The legislature needs to stop its preoccupation with criminalizing innocent families seeking nothing more than a better life. It needs to embrace the Affordable Care Act and accept, as so many Kentuckians have, the benefits it offers. So many of these issues have been driven by a national directive that has no place in our state legislature.

Question 6: 

Is acting to address the climate crisis a priority for you? What policies do you support to ensure that solutions – such as clean energy jobs and reducing high energy bills – benefit all Kentuckians, including low-income communities, communities of color, and those who are most impacted by the changing climate? And what policies would you support to ensure that all Kentuckians have clean air and water, no matter the color of our skin, income, or zip code?

I believe that the climate crisis is real, and that it is a crisis. I support policies that promote clean, affordable energy, and energy jobs, and any initiatives that bring clean and affordable energy, clean air and drinking water, to all our citizens.

Question 7: 

Kentuckians from across the state are coming together to say Black Lives Matter and to demand that all Kentuckians can move through our communities without fearing for our lives or our loved ones. What is the role of the Kentucky legislature in opposing white supremacy, addressing racial inequality and supporting racial justice for Black people, Indigenous people, and all people of color in our state? Please identify at least two policy initiatives you would propose while in office to address racial and systemic inequalities.

Health care is, in my view, a basic human right. We need to expand access to basic healthcare, to include preventive care, to reach younger people. The COVID crisis has made clear the inadequacy of that system, especially as relates to people of color. The failure of our minimum wage to keep pace with any measurable standard of living also has its greatest and cruelest impact on the economically disadvantaged. And a thorough overhaul of our criminal justice system, including a thorough understanding of how we got here, is essential. Juggling jail space is not criminal justice reform; its prison management.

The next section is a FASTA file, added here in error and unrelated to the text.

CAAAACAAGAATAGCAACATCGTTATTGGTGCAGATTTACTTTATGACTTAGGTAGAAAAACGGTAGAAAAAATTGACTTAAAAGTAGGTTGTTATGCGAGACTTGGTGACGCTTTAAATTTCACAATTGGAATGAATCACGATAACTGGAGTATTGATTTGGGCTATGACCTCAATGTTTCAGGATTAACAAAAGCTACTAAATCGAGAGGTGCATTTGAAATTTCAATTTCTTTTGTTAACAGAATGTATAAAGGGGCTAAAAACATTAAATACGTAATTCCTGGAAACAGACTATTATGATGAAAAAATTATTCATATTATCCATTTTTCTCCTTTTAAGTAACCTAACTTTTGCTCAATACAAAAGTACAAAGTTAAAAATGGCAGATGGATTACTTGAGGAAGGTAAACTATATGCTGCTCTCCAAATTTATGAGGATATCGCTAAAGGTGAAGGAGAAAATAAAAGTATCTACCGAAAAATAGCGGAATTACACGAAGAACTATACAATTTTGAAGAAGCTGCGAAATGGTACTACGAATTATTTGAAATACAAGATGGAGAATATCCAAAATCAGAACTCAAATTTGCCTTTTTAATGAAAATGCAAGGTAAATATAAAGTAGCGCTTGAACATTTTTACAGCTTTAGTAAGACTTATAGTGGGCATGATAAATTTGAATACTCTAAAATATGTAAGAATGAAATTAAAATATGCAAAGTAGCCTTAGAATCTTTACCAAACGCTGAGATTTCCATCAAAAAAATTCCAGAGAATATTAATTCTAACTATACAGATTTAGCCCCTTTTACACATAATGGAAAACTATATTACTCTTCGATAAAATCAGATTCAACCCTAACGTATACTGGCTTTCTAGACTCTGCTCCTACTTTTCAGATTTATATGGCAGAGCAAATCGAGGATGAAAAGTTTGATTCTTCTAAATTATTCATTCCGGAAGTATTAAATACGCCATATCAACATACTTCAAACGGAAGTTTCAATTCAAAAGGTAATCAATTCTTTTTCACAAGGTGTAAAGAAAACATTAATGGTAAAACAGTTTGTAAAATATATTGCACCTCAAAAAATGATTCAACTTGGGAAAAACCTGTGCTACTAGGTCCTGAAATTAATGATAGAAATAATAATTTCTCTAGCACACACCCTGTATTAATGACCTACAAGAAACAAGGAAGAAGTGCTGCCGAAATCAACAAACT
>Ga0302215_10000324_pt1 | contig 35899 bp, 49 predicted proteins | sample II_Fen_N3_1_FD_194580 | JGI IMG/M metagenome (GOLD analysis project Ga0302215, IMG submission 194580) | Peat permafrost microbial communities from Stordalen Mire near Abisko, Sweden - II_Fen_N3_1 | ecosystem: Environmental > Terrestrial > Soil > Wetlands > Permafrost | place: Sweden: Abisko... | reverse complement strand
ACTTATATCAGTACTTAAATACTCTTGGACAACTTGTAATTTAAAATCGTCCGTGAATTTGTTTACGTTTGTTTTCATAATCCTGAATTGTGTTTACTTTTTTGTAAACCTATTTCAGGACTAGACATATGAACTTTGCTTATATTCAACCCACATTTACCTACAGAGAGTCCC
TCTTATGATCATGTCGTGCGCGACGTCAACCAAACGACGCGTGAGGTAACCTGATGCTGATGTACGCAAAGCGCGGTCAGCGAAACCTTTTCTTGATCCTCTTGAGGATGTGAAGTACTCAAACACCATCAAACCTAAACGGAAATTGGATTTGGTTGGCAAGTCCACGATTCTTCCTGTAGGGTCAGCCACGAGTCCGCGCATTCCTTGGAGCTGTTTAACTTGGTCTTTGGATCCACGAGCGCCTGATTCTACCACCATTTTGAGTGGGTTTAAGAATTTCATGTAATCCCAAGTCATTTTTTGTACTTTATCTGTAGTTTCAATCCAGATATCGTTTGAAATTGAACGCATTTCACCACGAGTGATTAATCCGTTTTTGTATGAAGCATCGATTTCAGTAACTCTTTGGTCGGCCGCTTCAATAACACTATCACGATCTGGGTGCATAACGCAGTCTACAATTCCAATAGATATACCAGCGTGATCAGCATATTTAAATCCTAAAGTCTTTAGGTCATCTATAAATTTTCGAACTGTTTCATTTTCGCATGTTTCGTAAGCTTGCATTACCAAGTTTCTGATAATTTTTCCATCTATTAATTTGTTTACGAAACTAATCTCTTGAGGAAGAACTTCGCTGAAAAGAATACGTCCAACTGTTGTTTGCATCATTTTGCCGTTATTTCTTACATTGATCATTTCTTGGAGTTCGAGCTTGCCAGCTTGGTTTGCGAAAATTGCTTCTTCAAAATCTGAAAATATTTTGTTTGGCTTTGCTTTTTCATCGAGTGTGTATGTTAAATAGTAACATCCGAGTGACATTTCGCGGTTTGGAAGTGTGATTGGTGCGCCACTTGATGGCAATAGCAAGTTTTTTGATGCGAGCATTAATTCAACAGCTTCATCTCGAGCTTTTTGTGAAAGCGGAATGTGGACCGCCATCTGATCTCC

Question 8: 

Kentucky has the ninth highest incarceration rate in the nation, is second for incarcerating women, and has the second-highest rate of children separated from a parent due to incarceration. In addition, Black Kentuckians face disproportionate arrest, conviction, and incarceration, and a heightened risk of police brutality. And people in many parts of our state face racial profiling, intimidation and unjust detainment and detention by federal and local authorities due to immigration status or perceived status. Many Kentuckians are calling for various measures to stem the tide of racialized criminalization, police brutality, mass incarceration, and detention and deportation – from police reform, to increased community investment, to a complete defunding and abolition of the police and Immigration and Customs Enforcement (ICE). If elected, what will you do to make strides toward ending mass incarceration in Kentucky and reinvesting resources into the communities most impacted by this system?